DATELINE: Inwood, Ia. — The Bethel United Methodist Church, where generations of families grew in God’s grace, has died after suffering the effects of old age. She was 125 years old.
She was preceded in death by many children. Survivors include many more.
I missed the final farewell.
About 70 people — pastors alongside lifelong members — gathered under this steeple last month to pay their respects.
Some had been baptized here,
prayed for their sick here,
delivered their first official sermons from that pulpit,
watched babies grow up and
get married in front of that altar.
But on that day, about 70 people had come for a funeral — a farewell for their church.
“It really did feel like a funeral,” Evelyn Brown, a church member all of her adult life, told me last week. “A lot of tears were shed that day.” But, she added, they celebrated a life, too.
They sang “Victory in Jesus,” and “Lord of the Dance.” They read God’s reminder that life doesn’t end at the grave:
“It didn’t make any difference what you wore,” said Brown, 64. “And if you didn’t get around to shaking a new person’s hand before church, you would make sure you did after. That was the beauty of who we were, and I think that’s why it hurts so bad.”
Even now, Brown avoids traveling through the center of town; she doesn’t want to see her Old Friend on display like that, knowing the life inside has drained.
“That church,” she pauses, “ …. Yeah, it meant so much to all of us.”
For the last two years, the Rev. Doug Harding has been an eyewitness to this church’s withering. He had been assigned to the job as president of the Iowa Methodist Conference trustees.
“It was kind of like watching an old person die,” Harding said.
And if the church was the one on the deathbed, Harding was – in a sense — the hospice nurse. He watched from the doorway as the heartbroken gathered ’round to say goodbye to an Old Friend.
“We’re dealing with a death in some ways, but the Christian message is that life continues even in death,” Harding said. “Resurrection is part of our belief.”
Last month, Harding changed the locks as church ownership switched hands. He’s now overseeing the sale of the church on behalf of the Methodist conference. This priceless place of worship — where grace flowed down for 125 years — is on the market.
The price: $29,500.
Bruggeman, the real-estate broker, said he’s had some interest in the building. One person has considered turning the old church into a museum; another has thought of turning it into residential space.
Harding said he’s seen other Methodist churches in Iowa become antique shops, lawyers’ offices, or retail centers.
But to Jan Hamann, it will always be a place of worship. Her late husband, Ken, served as pastor there for five years.
“I know it’s just a building, but God’s presence was there,” said Hamann, 72. “And that’s where we met God every week. And sometimes, even now, I get a little angry.
“Yet I also realize that you can’t operate a church with 10 people.”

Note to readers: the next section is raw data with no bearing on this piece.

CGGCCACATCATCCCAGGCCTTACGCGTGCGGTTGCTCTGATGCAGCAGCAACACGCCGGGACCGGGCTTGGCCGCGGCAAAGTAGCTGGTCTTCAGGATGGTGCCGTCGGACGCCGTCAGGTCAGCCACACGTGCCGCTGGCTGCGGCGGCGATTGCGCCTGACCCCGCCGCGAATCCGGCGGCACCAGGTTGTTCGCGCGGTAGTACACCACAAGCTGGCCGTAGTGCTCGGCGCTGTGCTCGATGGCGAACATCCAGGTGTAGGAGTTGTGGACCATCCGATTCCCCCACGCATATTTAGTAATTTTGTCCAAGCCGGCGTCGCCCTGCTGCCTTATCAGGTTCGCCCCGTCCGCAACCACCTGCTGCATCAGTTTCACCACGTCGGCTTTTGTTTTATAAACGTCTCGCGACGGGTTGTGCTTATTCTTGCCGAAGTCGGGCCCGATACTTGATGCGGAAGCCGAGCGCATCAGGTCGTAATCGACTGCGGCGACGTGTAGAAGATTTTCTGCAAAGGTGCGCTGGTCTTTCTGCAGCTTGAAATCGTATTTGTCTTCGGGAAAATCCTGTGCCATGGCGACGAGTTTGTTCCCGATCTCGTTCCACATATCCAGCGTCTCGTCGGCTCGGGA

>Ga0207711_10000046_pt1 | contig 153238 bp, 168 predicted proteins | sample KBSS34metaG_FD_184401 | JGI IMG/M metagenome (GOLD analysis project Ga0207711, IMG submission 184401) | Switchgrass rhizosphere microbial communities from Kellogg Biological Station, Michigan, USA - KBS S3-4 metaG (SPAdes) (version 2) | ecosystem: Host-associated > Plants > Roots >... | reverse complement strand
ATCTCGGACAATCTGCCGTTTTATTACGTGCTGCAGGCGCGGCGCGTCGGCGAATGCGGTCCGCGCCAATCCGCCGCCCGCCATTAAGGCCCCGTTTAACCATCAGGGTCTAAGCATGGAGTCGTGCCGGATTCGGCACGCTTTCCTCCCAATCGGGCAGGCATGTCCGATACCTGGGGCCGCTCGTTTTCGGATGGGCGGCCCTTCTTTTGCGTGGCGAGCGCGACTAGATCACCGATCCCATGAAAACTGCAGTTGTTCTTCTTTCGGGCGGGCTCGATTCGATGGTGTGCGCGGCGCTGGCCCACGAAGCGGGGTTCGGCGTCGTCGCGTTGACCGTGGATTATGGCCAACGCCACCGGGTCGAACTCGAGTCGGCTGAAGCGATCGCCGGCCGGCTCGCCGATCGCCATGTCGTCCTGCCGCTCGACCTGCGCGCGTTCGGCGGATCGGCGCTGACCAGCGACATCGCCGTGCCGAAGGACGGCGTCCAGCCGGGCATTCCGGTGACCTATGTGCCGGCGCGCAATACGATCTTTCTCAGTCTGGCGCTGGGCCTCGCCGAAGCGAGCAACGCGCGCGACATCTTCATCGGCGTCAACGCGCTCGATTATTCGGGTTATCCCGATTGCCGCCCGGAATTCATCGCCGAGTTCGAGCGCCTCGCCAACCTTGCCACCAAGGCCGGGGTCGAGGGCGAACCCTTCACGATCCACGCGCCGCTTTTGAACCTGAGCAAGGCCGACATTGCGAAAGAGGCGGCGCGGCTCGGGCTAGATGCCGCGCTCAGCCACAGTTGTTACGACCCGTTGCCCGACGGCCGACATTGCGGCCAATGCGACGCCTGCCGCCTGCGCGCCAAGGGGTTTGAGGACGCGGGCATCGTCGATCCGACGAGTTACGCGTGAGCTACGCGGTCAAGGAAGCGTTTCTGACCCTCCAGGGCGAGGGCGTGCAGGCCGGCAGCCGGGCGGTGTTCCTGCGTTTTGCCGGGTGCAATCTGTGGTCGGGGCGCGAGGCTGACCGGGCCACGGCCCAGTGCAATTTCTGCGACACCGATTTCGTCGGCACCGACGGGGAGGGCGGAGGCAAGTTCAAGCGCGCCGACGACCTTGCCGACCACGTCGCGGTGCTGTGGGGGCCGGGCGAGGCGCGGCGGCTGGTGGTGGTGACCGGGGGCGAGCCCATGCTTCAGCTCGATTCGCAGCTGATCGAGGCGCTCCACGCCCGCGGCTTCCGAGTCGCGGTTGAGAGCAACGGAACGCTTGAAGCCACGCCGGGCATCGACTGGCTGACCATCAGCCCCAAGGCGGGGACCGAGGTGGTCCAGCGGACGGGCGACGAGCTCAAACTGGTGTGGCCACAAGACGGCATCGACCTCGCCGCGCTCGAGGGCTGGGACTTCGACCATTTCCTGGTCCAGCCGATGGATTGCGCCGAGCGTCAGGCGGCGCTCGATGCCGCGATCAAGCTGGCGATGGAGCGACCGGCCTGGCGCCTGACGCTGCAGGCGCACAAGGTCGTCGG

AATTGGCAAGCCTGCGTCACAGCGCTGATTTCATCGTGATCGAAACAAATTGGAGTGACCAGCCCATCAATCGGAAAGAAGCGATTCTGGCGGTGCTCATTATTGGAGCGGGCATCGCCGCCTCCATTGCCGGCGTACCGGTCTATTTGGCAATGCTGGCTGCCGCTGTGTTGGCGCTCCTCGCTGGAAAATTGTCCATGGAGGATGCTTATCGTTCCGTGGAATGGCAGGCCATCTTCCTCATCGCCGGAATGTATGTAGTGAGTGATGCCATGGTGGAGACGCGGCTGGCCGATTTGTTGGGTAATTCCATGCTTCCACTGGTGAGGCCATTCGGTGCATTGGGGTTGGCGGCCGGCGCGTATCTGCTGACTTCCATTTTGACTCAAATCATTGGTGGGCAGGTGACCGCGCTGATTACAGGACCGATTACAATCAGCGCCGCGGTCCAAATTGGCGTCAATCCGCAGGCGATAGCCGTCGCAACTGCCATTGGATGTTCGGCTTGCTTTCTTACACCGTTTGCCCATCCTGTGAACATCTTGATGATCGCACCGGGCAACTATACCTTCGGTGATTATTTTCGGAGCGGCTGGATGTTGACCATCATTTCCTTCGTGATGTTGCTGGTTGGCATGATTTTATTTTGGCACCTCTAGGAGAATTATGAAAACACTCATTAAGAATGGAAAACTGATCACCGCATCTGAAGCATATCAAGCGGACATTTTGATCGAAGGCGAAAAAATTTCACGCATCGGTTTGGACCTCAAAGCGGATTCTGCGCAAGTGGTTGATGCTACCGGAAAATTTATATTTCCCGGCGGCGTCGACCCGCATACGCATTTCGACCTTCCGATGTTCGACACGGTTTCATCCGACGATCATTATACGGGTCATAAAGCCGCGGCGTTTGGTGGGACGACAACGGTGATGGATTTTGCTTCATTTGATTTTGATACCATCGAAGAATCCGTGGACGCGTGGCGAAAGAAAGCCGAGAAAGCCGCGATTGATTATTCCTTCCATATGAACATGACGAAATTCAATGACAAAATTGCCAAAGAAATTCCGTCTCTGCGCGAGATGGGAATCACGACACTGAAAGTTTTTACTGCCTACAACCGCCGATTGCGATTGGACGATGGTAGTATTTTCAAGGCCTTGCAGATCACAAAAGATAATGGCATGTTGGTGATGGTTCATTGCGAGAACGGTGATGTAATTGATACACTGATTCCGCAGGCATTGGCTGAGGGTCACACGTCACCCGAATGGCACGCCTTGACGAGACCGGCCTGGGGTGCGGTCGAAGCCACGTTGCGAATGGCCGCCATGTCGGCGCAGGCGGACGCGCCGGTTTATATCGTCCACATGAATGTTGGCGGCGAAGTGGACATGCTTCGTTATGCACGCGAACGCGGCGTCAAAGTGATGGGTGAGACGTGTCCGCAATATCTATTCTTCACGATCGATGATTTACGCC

Attendance had dwindled over the years, as older members died. Young families moving into Inwood chose other church denominations and congregations with more children, according to Methodist church members.
So on Aug. 16, they gathered here, in these velvet-dressed pews, for a final send-off. They delivered a final commendation and prayed the Lord’s Prayer. And they walked out those doors one final time, leaving memories in boxes and on old bookshelves.
Jan Hamann helped sort through what was left, and found bittersweet treasures in forgotten places. She discovered a large pulpit Bible and opened the page to find an inscription: “To Pastor and Mrs. Hamann.”
“I had forgotten it was there,” Hamann said. “It was very hard to go through these things, these books, and find that parts of my husband’s ministry were still there.”
Much of what was left has found new life elsewhere.
Some of Hamann’s books ended up in the hands of a new pastor. The hymnals and Bibles from this place found homes in other Iowa churches. The pulpit may someday end up in a new Methodist church.
But what about the real church: the people inside? Where will they go?
“At first I wondered: ‘What am I going to do? Am I through with ministering? Is this the end?’” Hamann recalled last week. “I kept praying that God would show me where he wanted me.”
But she’s found new life, too. She was welcomed by a church east of here. Others are finding church homes, too.
But the pain still cuts deep.
Jesus said his followers ought not hold too tightly to the things of this world, which moth and dust destroy. Instead, he said “store up your treasures in heaven.”
“For where you treasure is, there your heart will be also.” — Matt. 6:21
Even when we know the Truth, though, it’s hard to say goodbye. It’s painful to drive by a church with a for-sale sign out front — even for those of us who weren’t members of Bethel United Methodist Church. The Bible says that as believers, we rejoice with those who rejoice, and we mourn with those who mourn.
So, on that day, in that room tinted in stained-glass colors, I mourned.
And I rejoiced.
For I knew the Truth: Even when the building falls, the church still stands. The church is not building. It’s a people. And Easter people cling to a cross, an empty tomb and the promise of life everlasting.
(And everyone said … Amen.)